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The good news: Jewish day schools remain an extremely good investment. Knowledgeable community leaders understand the high return that Jewish day schools provide by graduating Jewishly literate, passionate, proud, highly educated, socially conscious Jews. Thus they make great efforts to support Jewish day schools. That support has traditionally taken the form of per capita funding or financial grants for tuition support programs.

Recently, however, large communities have been matching funds from national foundations, including The AVI CHAI Foundation and the Jim Joseph Foundation, to engage day school support organizations—such as PEJE, the YU School Partnership, and the Jewish New Teachers Project—to offer communal capacity-building programming to their schools. Such programs typically involve a combination of training initiatives featuring subject matter experts, coaching, and professional program management. While these programs are still young, early returns suggest significant benefits are materializing for participating schools, and that Federations and local foundations are finding them to provide very attractive returns on the philanthropic dollars invested.  The proof: repeat grants to either build on successes in existing schools or expand the work to new schools.

The Montreal community’s Federation CJA Generations Fund, under the professional leadership of Natana Shek Dor, Director Generations Fund at Federation CJA, has been very successful at augmenting communal capacity building. Montreal’s program embodies the kind of systems thinking that would make systems thinking legend Peter Senge proud. Thinking big and expansively is enabled by $60 million in endowment funding secured by Federation CJA’s Generations Fund, in partnership with major donors and the Jewish Community Foundation of Montreal, in support of a day school community of 3,600 students in supported schools within an overall Montreal Jewish community of about 90,000.

Here are the key elements of the Montreal program:

1. Middle-income tuition caps/freezes that provide long-term reassurance to these economically essential families, demonstrating that day school affordability is here to stay. Additionally, these families receive, at the kindergarten and high school entry points, $1,800 incentive grants.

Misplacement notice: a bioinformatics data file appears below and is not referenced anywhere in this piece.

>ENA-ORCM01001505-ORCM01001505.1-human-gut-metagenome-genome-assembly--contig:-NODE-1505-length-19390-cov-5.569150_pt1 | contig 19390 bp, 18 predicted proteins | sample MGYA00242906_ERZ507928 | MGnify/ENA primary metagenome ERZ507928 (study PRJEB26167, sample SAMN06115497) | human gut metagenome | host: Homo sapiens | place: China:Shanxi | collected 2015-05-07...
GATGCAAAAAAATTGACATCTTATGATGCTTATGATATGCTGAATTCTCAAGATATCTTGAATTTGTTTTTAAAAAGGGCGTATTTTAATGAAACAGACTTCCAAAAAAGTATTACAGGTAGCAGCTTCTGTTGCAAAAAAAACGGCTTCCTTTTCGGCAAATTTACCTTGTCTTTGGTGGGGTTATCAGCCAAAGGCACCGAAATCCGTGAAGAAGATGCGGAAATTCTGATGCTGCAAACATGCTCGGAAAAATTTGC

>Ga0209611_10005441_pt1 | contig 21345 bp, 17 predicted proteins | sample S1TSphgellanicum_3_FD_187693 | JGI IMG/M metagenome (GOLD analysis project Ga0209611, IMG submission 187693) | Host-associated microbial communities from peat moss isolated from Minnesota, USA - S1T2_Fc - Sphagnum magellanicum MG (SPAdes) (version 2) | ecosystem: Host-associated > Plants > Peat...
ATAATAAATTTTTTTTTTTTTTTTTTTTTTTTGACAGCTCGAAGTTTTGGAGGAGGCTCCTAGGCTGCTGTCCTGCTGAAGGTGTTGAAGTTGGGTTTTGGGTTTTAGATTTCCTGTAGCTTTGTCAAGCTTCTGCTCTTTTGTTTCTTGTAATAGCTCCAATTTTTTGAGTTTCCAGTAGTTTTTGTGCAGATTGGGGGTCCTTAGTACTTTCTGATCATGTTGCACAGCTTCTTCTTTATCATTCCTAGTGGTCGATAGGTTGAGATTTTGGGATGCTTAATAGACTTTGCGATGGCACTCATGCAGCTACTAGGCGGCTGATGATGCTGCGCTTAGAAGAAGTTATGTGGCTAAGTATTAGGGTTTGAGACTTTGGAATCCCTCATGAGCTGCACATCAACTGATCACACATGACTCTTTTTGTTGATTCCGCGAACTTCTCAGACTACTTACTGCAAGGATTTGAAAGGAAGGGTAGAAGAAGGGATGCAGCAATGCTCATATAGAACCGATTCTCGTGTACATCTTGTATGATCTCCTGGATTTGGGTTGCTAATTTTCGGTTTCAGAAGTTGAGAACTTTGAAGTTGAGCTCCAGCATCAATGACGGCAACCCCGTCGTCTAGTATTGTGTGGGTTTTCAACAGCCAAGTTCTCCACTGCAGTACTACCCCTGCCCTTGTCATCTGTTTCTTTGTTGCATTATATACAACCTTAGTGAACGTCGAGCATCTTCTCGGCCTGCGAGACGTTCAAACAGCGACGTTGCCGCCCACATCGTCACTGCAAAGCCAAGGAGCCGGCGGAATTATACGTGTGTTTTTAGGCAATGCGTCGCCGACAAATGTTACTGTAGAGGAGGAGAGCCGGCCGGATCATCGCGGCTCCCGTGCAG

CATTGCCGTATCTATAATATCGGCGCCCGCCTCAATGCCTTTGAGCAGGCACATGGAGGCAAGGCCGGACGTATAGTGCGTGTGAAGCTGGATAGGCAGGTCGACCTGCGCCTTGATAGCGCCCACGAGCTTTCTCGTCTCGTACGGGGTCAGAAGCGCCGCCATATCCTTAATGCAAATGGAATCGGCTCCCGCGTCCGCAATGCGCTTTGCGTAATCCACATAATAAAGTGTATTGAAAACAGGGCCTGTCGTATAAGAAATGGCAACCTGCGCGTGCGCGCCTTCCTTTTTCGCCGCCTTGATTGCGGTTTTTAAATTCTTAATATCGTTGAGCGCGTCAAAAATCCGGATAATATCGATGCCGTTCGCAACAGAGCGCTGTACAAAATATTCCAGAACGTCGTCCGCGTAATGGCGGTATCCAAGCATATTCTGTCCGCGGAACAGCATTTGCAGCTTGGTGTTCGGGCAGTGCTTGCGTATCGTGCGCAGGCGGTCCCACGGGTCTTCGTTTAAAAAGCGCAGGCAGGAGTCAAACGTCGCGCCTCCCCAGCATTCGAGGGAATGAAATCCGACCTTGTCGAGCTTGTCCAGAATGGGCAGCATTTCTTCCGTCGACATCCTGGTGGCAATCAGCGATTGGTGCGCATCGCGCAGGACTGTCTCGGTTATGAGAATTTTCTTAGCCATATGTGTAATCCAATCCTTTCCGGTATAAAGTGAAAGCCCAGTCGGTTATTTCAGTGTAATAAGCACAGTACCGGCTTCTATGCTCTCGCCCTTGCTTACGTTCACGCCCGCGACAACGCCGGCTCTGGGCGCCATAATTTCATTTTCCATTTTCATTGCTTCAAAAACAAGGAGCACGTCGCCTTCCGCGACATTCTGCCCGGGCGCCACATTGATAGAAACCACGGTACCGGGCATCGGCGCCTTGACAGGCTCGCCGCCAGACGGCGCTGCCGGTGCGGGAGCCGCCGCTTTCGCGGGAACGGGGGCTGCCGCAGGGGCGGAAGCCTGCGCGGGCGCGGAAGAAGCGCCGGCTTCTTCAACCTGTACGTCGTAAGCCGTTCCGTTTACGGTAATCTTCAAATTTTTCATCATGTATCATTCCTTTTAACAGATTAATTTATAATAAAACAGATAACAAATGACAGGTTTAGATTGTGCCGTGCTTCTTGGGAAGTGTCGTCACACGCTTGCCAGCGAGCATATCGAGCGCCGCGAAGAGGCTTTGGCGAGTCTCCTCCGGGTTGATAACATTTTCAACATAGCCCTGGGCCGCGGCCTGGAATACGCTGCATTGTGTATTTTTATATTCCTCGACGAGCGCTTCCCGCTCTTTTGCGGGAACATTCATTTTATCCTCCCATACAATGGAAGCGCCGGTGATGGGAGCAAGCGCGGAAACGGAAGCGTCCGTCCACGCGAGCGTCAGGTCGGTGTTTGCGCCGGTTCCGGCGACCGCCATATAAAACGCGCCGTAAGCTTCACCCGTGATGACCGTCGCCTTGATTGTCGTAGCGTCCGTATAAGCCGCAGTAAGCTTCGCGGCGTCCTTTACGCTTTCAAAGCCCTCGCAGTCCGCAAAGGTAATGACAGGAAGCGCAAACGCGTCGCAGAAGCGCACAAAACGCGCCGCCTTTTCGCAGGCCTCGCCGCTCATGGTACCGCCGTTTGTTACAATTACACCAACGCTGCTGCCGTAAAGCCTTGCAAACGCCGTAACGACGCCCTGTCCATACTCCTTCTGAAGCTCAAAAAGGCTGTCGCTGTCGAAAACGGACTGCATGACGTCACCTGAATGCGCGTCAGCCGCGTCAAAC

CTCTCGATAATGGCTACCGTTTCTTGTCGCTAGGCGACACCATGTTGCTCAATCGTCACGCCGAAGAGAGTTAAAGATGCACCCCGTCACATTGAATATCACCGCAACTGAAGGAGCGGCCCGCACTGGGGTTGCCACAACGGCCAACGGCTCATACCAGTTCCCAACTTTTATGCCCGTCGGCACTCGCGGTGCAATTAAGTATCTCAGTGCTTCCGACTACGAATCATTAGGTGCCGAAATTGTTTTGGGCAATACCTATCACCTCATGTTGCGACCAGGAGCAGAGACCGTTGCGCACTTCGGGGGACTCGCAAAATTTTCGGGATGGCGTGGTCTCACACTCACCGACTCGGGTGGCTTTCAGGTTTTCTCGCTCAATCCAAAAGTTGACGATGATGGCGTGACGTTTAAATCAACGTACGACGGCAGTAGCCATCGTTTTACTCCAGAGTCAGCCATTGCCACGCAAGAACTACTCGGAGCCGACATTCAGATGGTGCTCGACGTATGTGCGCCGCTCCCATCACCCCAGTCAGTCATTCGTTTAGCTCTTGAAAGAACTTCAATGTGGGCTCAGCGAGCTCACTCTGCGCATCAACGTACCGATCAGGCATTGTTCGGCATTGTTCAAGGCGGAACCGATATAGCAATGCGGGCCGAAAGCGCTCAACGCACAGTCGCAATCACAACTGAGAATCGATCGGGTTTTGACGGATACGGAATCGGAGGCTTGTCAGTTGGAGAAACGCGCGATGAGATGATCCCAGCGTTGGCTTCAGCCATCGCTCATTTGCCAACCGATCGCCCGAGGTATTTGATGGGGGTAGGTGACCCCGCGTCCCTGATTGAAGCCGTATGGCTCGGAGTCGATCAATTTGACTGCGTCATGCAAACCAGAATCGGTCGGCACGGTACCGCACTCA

2. Supplemental funding to schools to provide a safety net to encourage them to implement annual tuition increases, in support of excellence, without jeopardizing the tuition caps/freeze. Shek Dor says that the Generations Fund “pays the school the full difference between the tuition freeze and the actual cost of tuition with up to 6% /year,” thus helping to ensure investments can be made by the schools to promote sustainability and quality.

3. Start-up funding for excellence grants. These grants, which are managed by the Bronfman Jewish Education Centre (BJEC),  allow schools to invest in top-notch people as Heads of School, Development Directors, Admission Directors and Marketing Directors. This is a truly unique part of the Montreal equation. The Generations Fund allows schools to conduct searches for, and mentoring of new hires in, these key positions because it believes that by “getting the right people on the bus”—in the parlance of Jim Collins, of From Good to Great fame—academic excellence and sustainability enhancing programs and processes will result. These are not no-strings-attached grants, but schools have significant latitude documenting the outcomes they expect to achieve and must report on whether those outcomes have been achieved and account for shortcomings.

4. Funding for participation in proven capacity building programs, which include the new PEJE National Revenue Programs Atidenu (Recruitment and Retention), Governance and Fundraising Academy, and Generations National (Legacy and Endowment), with the goal of providing the new leaders noted above with tailored plans, training, and coaching to achieve their visions.

The early returns are promising. Montreal’s kindergartens are full for the first time since 2006, and the middle income and incentive grants are cited in parent research as key factors in new enrollment. Invaluable middle income full pay (assuming cap-related tuition levels) families in the day school system are increasing. Parent perceptions of day school quality are rising as is fundraising. These are the early indicators of success. Surely there will be bumps in the road as Montreal’s community and schools partner in pursuit of the trifecta of excellence, sustainability, and affordability. But this seems like a model that should be a beacon for other communities to follow.